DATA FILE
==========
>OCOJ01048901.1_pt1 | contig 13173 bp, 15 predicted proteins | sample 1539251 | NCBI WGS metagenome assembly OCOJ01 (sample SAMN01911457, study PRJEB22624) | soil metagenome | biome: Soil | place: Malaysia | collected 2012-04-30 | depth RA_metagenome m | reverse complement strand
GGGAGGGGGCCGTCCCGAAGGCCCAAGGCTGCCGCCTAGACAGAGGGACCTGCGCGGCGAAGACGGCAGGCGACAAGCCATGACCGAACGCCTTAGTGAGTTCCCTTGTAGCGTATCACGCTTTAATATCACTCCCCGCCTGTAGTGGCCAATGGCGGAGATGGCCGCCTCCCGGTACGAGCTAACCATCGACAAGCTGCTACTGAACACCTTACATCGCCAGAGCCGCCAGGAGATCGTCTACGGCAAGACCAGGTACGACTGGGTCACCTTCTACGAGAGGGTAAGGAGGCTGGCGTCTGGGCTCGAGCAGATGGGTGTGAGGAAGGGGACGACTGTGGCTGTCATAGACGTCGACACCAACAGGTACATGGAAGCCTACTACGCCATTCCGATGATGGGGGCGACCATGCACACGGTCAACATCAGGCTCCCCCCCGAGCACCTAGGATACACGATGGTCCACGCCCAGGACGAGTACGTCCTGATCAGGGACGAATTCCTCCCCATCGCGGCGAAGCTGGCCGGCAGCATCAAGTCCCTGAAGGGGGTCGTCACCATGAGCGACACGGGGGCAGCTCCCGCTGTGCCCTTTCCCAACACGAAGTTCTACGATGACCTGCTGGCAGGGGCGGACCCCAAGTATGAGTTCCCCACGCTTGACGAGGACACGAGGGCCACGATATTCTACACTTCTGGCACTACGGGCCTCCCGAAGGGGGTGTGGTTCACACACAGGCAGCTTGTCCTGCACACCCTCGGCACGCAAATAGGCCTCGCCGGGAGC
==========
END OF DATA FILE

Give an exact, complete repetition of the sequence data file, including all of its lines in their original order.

>OCOJ01048901.1_pt1 | contig 13173 bp, 15 predicted proteins | sample 1539251 | NCBI WGS metagenome assembly OCOJ01 (sample SAMN01911457, study PRJEB22624) | soil metagenome | biome: Soil | place: Malaysia | collected 2012-04-30 | depth RA_metagenome m | reverse complement strand
GGGAGGGGGCCGTCCCGAAGGCCCAAGGCTGCCGCCTAGACAGAGGGACCTGCGCGGCGAAGACGGCAGGCGACAAGCCATGACCGAACGCCTTAGTGAGTTCCCTTGTAGCGTATCACGCTTTAATATCACTCCCCGCCTGTAGTGGCCAATGGCGGAGATGGCCGCCTCCCGGTACGAGCTAACCATCGACAAGCTGCTACTGAACACCTTACATCGCCAGAGCCGCCAGGAGATCGTCTACGGCAAGACCAGGTACGACTGGGTCACCTTCTACGAGAGGGTAAGGAGGCTGGCGTCTGGGCTCGAGCAGATGGGTGTGAGGAAGGGGACGACTGTGGCTGTCATAGACGTCGACACCAACAGGTACATGGAAGCCTACTACGCCATTCCGATGATGGGGGCGACCATGCACACGGTCAACATCAGGCTCCCCCCCGAGCACCTAGGATACACGATGGTCCACGCCCAGGACGAGTACGTCCTGATCAGGGACGAATTCCTCCCCATCGCGGCGAAGCTGGCCGGCAGCATCAAGTCCCTGAAGGGGGTCGTCACCATGAGCGACACGGGGGCAGCTCCCGCTGTGCCCTTTCCCAACACGAAGTTCTACGATGACCTGCTGGCAGGGGCGGACCCCAAGTATGAGTTCCCCACGCTTGACGAGGACACGAGGGCCACGATATTCTACACTTCTGGCACTACGGGCCTCCCGAAGGGGGTGTGGTTCACACACAGGCAGCTTGTCCTGCACACCCTCGGCACGCAAATAGGCCTCGCCGGGAGC